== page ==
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Need help diagnosing Toyota compressor problem

RonJ on Sun September 27, 2015 7:49 PM User is offline

Year: 1998
Make: Toyota
Model: Sienna
Engine Size: 1MZ-FE
Refrigerant Type: R134a
Ambient Temp: ND
Pressure Low: ND
Pressure High: ND
Country of Origin: United States


-1998 5-door Toyota Sienna van with front and rear A/C system

-Original stock A/C system

-Currently A/C system still cools van just fine

-A few times the A/C button light has been noticed to blink, indicating a mismatch between rpms of engine and compressor

-The first most obvious issue is an occasional loud squeaking noise coming from compressor generally at engine start up with A/C on -- noise goes away when A/C is turned off

-Tightening drive belt did not eliminate noise

-Occasionally squeaking noise is heard at engine start up with A/C off -- noise goes away when A/C is turned on

-Specified clutch clearance is 0.02 in, but the gap measured with a dial indicator was extremely small (~0.0005 in)

-Installed new OEM clutch (pressure plate, pulley, coil) from Toyota on the compressor, but surprisingly the very small gap remained the same even after adding or removing shims

-Purchased new Denso compressor with clutch, and it showed the specified clutch clearance of 0.02 in, as expected, though the clutch versions of the new and original compressors are somewhat different. I have not yet installed the new compressor.

-The clutch on my original compressor looks like the one in this picture:
https://www.rockauto.com/catalog/moreinfo.php?pk=2023248&cc=1317543&jnid=472&jpid=2

-The clutch on my new compressor looks like the one in this picture:
https://www.rockauto.com/catalog/moreinfo.php?pk=2561160&cc=1317543&jnid=472&jpid=4


Do my observations suggest the diagnosis that the shaft of my original compressor is damaged, preventing proper movement of the clutch pressure plate on the compressor shaft?

Edited: Sun September 27, 2015 at 8:32 PM by RonJ

mk378 on Sun September 27, 2015 10:00 PM User is offline

The plate does not move on the shaft during operation. Instead there are springs between the two major parts of the plate which bend and allow one part to move toward the pulley while the other part (attached to the shaft) stays in the same axial position.

I think the blinking light detects only situations where the clutch is supposed to be engaged yet the compressor is not turning at the proper rpm. If that happens it turns the clutch off. It couldn't do anything about the clutch sticking engaged.

There's really no such thing as too little clutch gap until it starts to drag when off.

Have you tried a new belt? Also take the belt off and check the bearings in the idler and any other pulleys.

RonJ on Sun September 27, 2015 10:21 PM User is offline

Quote
Originally posted by: mk378
The plate does not move on the shaft during operation. Instead there are springs between the two major parts of the plate which bend and allow one part to move toward the pulley while the other part (attached to the shaft) stays in the same axial position.

I think the blinking light detects only situations where the clutch is supposed to be engaged yet the compressor is not turning at the proper rpm. If that happens it turns the clutch off. It couldn't do anything about the clutch sticking engaged.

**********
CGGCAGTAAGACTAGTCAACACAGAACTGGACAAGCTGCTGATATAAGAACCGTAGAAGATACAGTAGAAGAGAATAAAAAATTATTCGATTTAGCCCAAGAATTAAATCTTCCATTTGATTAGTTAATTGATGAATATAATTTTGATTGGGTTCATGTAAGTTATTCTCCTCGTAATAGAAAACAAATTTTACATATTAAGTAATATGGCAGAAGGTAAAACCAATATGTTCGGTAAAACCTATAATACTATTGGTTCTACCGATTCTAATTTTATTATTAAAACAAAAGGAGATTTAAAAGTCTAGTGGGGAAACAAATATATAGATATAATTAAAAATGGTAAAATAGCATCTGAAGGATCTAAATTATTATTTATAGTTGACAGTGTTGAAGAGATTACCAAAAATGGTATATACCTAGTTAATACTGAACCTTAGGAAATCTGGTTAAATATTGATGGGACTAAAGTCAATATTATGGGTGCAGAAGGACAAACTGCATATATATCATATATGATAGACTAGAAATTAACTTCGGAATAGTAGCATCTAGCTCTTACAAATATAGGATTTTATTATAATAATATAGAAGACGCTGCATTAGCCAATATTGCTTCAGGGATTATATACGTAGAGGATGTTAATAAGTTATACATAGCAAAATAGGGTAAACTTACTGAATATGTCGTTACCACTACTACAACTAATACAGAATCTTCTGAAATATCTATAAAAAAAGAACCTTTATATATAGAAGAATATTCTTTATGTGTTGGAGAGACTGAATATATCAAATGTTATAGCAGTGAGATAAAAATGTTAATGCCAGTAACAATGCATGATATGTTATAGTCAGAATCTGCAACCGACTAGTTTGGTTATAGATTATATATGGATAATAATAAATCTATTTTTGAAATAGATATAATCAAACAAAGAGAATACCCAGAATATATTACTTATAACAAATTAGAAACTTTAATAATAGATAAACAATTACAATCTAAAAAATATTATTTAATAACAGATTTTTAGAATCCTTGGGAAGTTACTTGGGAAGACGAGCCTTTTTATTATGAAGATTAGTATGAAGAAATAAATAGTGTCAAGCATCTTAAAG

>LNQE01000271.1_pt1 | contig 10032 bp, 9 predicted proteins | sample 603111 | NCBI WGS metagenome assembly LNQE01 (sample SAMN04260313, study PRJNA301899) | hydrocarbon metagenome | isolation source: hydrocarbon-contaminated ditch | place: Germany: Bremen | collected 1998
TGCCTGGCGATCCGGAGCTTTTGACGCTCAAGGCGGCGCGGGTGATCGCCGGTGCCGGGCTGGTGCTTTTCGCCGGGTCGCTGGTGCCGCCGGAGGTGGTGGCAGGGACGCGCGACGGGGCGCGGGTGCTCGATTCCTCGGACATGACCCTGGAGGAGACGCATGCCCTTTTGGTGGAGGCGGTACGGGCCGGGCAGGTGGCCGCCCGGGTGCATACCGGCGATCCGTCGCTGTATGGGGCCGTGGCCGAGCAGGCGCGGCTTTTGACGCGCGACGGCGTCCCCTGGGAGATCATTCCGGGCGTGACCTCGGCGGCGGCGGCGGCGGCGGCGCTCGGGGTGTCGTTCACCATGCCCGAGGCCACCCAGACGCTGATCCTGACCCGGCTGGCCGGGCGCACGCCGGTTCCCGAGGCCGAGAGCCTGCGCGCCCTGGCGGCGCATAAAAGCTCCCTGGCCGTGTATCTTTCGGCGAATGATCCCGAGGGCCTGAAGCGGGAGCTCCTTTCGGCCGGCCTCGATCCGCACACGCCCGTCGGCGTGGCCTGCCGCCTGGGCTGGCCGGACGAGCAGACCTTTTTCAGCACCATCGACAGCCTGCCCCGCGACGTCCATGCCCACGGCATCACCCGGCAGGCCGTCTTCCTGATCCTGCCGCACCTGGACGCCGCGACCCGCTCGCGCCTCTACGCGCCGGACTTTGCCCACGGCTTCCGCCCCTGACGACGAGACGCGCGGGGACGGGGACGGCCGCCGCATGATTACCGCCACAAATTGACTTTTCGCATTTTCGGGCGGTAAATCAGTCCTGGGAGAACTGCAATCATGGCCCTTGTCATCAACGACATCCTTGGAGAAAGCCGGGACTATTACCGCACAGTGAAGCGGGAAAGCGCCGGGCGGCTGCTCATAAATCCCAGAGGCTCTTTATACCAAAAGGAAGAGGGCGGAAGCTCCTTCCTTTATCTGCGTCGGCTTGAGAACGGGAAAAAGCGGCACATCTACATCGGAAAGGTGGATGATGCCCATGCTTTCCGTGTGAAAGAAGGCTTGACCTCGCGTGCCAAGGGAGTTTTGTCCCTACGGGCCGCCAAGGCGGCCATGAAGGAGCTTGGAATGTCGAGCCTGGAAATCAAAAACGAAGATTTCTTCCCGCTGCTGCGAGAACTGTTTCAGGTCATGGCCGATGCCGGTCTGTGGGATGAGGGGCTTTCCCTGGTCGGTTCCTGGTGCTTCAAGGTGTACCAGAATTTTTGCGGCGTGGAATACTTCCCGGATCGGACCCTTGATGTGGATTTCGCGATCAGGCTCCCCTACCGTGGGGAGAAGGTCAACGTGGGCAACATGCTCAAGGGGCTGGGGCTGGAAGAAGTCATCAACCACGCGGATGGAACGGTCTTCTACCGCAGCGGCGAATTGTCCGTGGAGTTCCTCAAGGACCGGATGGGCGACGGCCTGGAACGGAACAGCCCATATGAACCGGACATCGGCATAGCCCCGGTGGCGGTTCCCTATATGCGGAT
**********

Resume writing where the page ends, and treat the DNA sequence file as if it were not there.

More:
There's really no such thing as too little clutch gap until it starts to drag when off.

Have you tried a new belt? Also take the belt off and check the bearings in the idler and any other pulleys.

Glad you responded as I know you from a Civic forum. Thanks for the helpful clarification on how the clutch works.

The belt and idler pulley are brand new. The belt also turns the alternator, which is new too.

In a bench test, I can actually see the pressure plate on the new compressor move toward the pulley when voltage and ground are applied. I did not see any movement in the same bench test of the original compressor. I'm now wondering whether the moving portion of the original clutch is not visible and is internal and only accessible for measuring movement through a slot opening on the face of the pressure plate cover (see picture at link).

However, do you agree that the compressor is likely toast? And if so, do you agree with my current plan to replace the compressor, condenser, expansion valves, O-rings, and receiver/dryer (due to risk of failed compressor throwing metal debris through the system) and to flush out the two evaporators and the hoses and lines? Or is there a way to determine whether or not the compressor has thrown metal debris?

Any recomendations on how to do the flush? I can rent a flush kit and have purchased A/C flush solution. I have a basic, inexpensive air compressor (125 psi) and have constructed about 25-feet of copper pipe leading to particulate filters, coalescing filters, pressure regulator, and desiccant filter to produce dry air for flushing. Thoughts?



Edited: Sun September 27, 2015 at 10:26 PM by RonJ

RonJ on Sat October 03, 2015 4:52 PM User is offline

Quote
Originally posted by: mk378 Have you tried a new belt?

Well mk, it appears that the drive belt was not tight enough. I was eventually led to this conclusion by the fact that I heard the noise a few times at engine start without the A/C on. When I slightly loosened the drive belt, the loudness and frequency of the squeaking increased and, conversely, when I tightened the belt more than I had originally, the noise went away completely. I've tightened numerous drive belts, and never had problems prior to this one. Maybe the dual A/C system requires a tighter belt than I'm used to in order to prevent slippage. It may be time to invest in a drive belt tension gauge, though they look to be rather expensive.

Edited: Sat October 03, 2015 at 4:53 PM by RonJ

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